Marriage equality sweeps the polls
by Jen Colletta
Nov 08, 2012 | 828 views | 0 0 comments | 2 2 recommendations | email to a friend | print
The longheld argument by antigay activists that marriage equality has consistently failed when put to a popular vote was turned on its head with Tuesday’s election.

Marriage equality saw an enormous boon, as all four states that were to decide same-sex marriage questions came down on the LGBT community’s side. Maryland. Maine and Washington all approved their state’s recently passed marriage-equality laws, while voters in Minnesota defeated a proposed constitutional amendment to ban same-sex marriage.

The votes mark the first time ever that marriage equality has been successful when put to a popular vote; the issue previously failed 32 times on initiatives to approve marriage laws or defeat bans on same-sex marriage.

Overnight, the country jumped from having six states to nine states, as well as Washington, D.C., that will ultimately sanction same-sex marriage.

Of the four states considering the issue, Maryland was the first called for marriage equality by pundits late on Tuesday.

Maryland’s Question 6 — which was posed by opponents after the state legislature approved a same-sex marriage law in February that was summarily signed into law by the state’s governor — was approved by 51.9 percent of voters. With more than 2.4 million votes all together, the race was ultimately separated by about 94,000 votes.

Equality Maryland executive director Carrie Evans told PGN in an interview Wednesday morning that the atmosphere was electric at the watch party she attended, along with Maryland Gov. Martin O’Malley, who signed the state’s marriage measure into law this year.

“We were all there together — the coalition, our LGBT legislative caucus, the people who woke up at 5 in the morning to stand at these cold polls — and it was just magical,” Evans said. “For those of us who were in the General Assembly in the spring when the law was passed, there has been so much waiting and anticipation since then. I was on the side of the stage last night, and to hear the governor say, ‘OK, let’s [announce victory],’ and then to see 1,000 people crying, hugging, taking pictures, it was amazing.”

While backers were confident that voters would approve the measure, Evans said it was a nervewracking wait.

“It wasn’t until we got into the really big counties, like Montgomery County that we knew we were going to be strong in but wanted to make sure, and Prince George’s, that we became more sure,” she said. “Up until this point, no other states had won, even though other states had thought they were going to, so we didn’t want to be overly confident. But we knew we had done everything we could to put together a winning campaign and it was just up to voters. We knew we had a majority of Maryland with us, but it came down to whether people would come out to vote, whether they pushed the wrong button — lots of things can happen on Election Day.”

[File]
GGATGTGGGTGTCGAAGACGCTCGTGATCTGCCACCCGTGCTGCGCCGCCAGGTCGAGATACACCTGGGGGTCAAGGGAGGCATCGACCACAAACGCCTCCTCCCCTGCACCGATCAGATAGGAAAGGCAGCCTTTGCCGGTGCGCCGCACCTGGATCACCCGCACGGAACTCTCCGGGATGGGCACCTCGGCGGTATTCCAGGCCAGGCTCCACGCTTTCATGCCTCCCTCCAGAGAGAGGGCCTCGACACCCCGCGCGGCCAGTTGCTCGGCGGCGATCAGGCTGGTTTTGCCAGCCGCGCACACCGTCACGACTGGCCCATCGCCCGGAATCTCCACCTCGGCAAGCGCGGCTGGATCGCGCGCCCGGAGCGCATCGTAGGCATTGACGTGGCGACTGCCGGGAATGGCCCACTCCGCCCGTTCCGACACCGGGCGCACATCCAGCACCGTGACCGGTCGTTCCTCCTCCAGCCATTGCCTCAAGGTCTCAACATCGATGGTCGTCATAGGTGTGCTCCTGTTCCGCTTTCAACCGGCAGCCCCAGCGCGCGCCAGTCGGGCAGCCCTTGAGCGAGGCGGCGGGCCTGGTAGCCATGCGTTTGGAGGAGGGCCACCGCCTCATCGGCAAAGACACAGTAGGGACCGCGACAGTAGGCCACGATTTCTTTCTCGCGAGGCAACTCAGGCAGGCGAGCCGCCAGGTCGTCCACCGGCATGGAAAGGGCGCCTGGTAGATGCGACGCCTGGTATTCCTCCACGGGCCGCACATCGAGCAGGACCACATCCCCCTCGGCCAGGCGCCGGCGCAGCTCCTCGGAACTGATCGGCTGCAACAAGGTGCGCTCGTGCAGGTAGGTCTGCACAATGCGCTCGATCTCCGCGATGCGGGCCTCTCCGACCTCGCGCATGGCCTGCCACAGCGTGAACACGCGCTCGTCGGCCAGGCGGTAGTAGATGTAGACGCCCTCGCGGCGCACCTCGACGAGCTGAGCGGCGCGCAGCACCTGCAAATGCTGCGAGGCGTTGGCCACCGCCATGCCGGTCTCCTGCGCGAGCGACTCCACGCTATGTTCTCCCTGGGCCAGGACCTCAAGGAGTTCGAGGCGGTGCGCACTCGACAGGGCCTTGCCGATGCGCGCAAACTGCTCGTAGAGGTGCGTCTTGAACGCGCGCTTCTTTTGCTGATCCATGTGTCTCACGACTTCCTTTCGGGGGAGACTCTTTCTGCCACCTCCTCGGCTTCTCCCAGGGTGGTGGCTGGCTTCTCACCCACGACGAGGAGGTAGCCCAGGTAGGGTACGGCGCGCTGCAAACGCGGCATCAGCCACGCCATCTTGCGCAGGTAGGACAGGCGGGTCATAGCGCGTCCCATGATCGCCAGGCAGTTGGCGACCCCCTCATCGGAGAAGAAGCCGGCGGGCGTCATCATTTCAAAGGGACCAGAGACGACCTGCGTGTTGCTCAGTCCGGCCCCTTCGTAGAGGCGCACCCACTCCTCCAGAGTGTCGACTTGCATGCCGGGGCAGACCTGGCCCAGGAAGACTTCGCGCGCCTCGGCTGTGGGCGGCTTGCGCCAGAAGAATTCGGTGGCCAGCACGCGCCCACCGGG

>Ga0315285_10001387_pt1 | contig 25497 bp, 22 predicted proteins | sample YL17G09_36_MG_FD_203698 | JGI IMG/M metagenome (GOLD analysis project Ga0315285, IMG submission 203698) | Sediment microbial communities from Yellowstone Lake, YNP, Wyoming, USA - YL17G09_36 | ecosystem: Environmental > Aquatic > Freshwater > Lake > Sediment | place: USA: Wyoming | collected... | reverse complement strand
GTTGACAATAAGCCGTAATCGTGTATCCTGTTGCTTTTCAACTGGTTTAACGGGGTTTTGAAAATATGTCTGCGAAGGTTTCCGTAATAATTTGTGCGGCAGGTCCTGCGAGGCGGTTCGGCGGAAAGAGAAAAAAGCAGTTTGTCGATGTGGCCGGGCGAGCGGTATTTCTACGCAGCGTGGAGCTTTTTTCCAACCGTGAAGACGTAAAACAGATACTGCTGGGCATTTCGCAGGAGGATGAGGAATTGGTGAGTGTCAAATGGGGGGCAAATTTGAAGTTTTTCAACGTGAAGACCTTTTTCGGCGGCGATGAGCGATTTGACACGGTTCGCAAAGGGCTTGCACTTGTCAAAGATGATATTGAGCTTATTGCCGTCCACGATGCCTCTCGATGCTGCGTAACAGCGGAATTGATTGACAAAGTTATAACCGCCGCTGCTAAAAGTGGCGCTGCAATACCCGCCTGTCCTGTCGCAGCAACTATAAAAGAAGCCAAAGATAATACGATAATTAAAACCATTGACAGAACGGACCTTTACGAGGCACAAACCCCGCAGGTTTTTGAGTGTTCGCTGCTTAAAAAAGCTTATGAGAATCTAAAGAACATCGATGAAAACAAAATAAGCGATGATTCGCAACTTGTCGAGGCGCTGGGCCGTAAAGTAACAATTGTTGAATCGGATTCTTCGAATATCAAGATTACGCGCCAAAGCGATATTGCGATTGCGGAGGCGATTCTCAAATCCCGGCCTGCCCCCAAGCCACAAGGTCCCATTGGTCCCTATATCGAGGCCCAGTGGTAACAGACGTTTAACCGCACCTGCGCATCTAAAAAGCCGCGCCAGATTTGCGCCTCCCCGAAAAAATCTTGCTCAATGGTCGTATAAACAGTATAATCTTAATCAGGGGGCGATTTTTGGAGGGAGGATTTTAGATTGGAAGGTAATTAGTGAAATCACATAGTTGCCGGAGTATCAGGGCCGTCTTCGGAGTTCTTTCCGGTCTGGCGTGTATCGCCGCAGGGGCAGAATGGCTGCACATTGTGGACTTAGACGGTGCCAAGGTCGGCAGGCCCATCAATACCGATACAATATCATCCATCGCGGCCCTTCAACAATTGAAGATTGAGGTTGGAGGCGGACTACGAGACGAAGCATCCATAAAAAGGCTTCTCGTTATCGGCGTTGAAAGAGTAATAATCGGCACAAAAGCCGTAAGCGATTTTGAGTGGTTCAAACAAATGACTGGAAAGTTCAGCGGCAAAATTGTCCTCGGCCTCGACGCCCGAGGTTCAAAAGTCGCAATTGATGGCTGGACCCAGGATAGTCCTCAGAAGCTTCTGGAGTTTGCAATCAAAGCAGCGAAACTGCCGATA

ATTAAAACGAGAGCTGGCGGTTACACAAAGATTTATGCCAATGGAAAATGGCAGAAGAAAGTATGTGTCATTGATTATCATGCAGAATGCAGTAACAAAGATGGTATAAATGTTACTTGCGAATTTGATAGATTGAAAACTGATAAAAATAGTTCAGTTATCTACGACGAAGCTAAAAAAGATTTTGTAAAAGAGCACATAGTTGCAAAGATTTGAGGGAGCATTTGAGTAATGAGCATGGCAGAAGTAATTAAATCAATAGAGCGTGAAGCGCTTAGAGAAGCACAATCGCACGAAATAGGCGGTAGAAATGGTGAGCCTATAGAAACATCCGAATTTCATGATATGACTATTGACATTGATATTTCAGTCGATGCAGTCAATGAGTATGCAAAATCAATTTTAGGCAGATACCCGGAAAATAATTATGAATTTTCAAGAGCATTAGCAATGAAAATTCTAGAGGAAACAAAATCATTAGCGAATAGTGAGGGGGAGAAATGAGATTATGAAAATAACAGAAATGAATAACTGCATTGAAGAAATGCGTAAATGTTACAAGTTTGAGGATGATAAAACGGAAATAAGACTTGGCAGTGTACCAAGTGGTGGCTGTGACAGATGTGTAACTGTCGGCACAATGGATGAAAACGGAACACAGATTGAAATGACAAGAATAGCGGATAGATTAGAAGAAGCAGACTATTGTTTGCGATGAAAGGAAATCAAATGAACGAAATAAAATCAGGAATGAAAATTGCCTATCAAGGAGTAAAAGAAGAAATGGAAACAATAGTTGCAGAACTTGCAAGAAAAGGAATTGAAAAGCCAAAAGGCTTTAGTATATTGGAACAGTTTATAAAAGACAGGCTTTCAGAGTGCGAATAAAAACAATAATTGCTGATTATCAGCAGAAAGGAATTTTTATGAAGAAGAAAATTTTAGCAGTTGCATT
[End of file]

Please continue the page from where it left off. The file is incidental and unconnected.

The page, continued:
The marriage-equality debate heated up in Maryland in 2004 when same-sex couples sued for the right to marry, although that legal challenge was unsuccessful, and Evans said this week’s victory signified “these eight years are finally coming to an end. We get to move on with our lives and our families, and Equality Maryland gets to do the other important work that we care about.”

Evans said agencies like Human Rights Campaign, the Maryland chapter of the American Civil Liberties Union and the Service Employees International Union made “immense contributions” to the campaign.

ACLU LGBT Project director James Esseks called the victory a “watershed moment” for LGBT families.

“Not long ago, marriage for same-sex couples was unimaginable,” he said. “In a remarkably short time, we have seen courts start to rule in favor of the freedom to marry, then legislatures affirm it and now the people vote for it as well. Today’s election illustrates both the astonishing pace of change on the issue, as well as America’s commitment to fairness for everyone.”

Maryland’s marriage-equality law will go into effect Jan. 1.

Maine was the next state to be called. Voters in that state favored marriage equality by 53-47 percent.

In 2009, Maine became the first state in the nation to adopt a marriage-equality law through legislative means. However, antigay activists got the issue on the ballot, where it failed. Last year, LGBT supporters launched an initiative to again pose the question to voters on the 2012 ballot.

In Washington, voters approved that state’s law, capturing 52 percent of the vote. The legislature approved a marriage-equality measure in February.

Minnesota voters defeated the antigay amendment in a 53.5-46.5 percent vote, becoming the first state ever to do so.

“The tide has turned,” said Courage Campaign founder and chair Rick Jacobs. “When voters have the opportunity to really hear directly from loving, committed same-sex couples and their families, they voted for fairness and the freedom to marry. How fitting that four years after Prop. 8 awakened the nation, and the world, to the injustice of marriage for some but not for all committed couples, we have now won at the ballot box.”

Evans said the four wins signify a new era for LGBT rights.

“We are not isolated entities across the country working on things in isolation,” she said. “Everything gelled last night. It was really affirming that we truly are a social-change movement, and that idea came together for all of us last night.”

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